Ghazal 30, Verse 3


darmaa;Ndagii me;N ;Gaalib kuchh ban pa;Re to jaanuu;N
jab rishtah be-girah thaa naa;xun girah-kushaa thaa

1) in exhaustion, Ghalib, I don't see how anything can be done
2) when the thread was knot-free, the fingernail was knot-opening


dar : 'In, into, within, among; on, upon'. (Platts p.509)


maa;Ndagii : 'Fatigue, weariness, lassitude; —illness, indisposition'. (Platts p.985)


These two words have been combined into a very Persianized whole.


In the second line, he has presented this theme: when difficulties had not surrounded me, at that time I had strength to endure their occurrence.

==Urdu text: Yadgar-e Ghalib, p. 129


He has used 'knot' as a metaphor for difficulty, and 'fingernail' for a solution. (30)

== Nazm page 30


Urdu text: Vajid 1902 {30}

Bekhud Mohani:

Oh Ghalib, it's a situation of oppression, and I'm enveloped in difficulties. Now if the fingernail of contrivance would be knot-opening, then that would be another matter. It is apparent that formerly, the nail had the strength for opening knots.

In this verse the moral lesson has been given, that as long as a person doesn't suffer, he prides himself on his contrivance. But wisdom and contrivance are praiseworthy only when in a time of difficulty they don't miss their aim, and are able to salvage the situation somehow. (76)



Are the knots genuine difficulties, or are they in the mind of the lover? The placing of darmaa;Ndagii me;N , 'in exhaustion', is such that it could apply either to the chances of doing anything when one is in a state of exhaustion, or else to the chances of seeing or knowing , when one is in a state of exhaustion, whether anything can be done.

On the first reading, we see the speaker weary and defeated after the usual (and some unusual) struggles with life in general. He reflects on the irony of at all: once he was good at puzzle-solving, at getting things done, at knot-unravelling-- and things were so easy then that there hardly were any knots to unravel. Now, when life is closing in on him and things are much tougher, his skills and abilities are also reduced (by time? age? sickness? the ravages of passion?), leaving him exhausted and unable to cope. Isn't that just the occasion for a wry observation like this?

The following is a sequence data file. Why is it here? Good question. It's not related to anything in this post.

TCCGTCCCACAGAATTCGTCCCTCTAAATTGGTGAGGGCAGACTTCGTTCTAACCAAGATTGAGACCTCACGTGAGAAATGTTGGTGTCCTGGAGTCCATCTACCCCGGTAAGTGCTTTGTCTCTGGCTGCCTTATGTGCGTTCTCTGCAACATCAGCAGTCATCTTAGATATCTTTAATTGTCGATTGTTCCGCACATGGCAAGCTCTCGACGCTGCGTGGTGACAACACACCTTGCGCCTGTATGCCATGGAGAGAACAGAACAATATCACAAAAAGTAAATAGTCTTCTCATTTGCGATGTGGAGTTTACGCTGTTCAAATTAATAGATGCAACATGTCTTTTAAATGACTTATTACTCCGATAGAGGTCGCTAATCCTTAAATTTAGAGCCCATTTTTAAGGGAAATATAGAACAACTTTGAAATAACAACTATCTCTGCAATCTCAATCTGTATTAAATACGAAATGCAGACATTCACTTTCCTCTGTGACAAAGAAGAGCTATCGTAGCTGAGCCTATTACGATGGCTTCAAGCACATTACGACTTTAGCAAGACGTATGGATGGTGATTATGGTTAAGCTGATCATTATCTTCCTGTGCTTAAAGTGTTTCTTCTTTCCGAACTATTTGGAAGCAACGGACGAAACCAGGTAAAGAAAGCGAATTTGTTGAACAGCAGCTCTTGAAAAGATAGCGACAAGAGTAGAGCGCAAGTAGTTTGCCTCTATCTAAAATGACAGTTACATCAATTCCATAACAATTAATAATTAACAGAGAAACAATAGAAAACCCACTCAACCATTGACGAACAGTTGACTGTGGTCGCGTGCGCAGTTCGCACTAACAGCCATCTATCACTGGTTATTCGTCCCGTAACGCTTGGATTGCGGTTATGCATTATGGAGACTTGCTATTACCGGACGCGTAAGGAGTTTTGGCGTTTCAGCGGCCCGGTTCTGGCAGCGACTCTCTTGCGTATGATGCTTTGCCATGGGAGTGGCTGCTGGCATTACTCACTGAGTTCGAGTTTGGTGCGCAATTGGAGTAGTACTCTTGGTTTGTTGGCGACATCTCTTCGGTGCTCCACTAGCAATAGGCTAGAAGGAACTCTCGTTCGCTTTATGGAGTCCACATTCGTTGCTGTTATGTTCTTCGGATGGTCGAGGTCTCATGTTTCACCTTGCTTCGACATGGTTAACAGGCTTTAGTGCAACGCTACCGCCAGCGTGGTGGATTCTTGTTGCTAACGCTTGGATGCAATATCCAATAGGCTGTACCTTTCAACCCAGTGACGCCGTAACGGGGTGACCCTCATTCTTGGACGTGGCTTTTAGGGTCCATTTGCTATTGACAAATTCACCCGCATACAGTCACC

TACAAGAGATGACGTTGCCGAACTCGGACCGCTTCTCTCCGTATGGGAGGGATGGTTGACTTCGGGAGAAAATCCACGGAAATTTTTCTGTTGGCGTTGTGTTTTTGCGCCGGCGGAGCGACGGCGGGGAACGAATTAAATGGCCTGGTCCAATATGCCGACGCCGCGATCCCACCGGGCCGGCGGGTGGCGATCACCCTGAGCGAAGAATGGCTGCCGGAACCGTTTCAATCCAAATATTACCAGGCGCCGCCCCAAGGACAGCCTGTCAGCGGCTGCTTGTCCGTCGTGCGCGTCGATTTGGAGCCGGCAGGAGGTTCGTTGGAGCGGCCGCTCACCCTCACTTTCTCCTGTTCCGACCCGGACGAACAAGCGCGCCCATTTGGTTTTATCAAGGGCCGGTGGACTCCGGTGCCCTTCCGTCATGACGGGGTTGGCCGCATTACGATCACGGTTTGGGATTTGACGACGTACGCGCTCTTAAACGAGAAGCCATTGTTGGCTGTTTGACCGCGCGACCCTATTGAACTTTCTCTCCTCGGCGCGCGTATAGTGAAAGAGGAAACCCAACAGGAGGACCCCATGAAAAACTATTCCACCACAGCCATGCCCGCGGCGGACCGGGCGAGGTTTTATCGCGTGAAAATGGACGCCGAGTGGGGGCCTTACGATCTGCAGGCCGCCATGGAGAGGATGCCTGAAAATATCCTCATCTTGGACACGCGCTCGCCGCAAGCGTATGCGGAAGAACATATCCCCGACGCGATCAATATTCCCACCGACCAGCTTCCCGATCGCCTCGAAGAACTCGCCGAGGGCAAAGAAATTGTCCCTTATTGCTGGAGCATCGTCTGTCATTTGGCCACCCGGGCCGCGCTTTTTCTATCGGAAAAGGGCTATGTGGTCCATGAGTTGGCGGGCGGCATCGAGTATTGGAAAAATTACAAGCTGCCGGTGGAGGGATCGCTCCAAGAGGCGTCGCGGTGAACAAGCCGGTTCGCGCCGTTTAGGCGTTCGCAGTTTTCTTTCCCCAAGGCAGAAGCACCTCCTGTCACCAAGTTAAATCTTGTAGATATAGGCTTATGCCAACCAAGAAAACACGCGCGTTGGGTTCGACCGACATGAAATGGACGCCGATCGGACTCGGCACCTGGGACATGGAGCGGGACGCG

Or, of course, as in the second reading, the line might reflect only the way the world looks to an exhausted, worn-out person. When you're absolutely exhausted, nothing looks feasible, everything defeats you, you can't even imagine how you might once have coped with your life. You know there was a time when life flowed smoothly and coherently, with almost no knots, and you also had capable fingers for unravelling any little tangles that did develop. But in a state of true exhaustion, you hardly believe all that was ever real. Smooth strings, clever fingers--it sounds like a distant fairy tale. (Or like a powerful excuse for inaction?)

The simple, unforced colloquialness of the idiomatic kuchh ban pa;Re to jaanuu;N is almost impossible to translate; I've just tried to choose the nearest English phrase I can find.

For more and knottier knots, see {8,2}.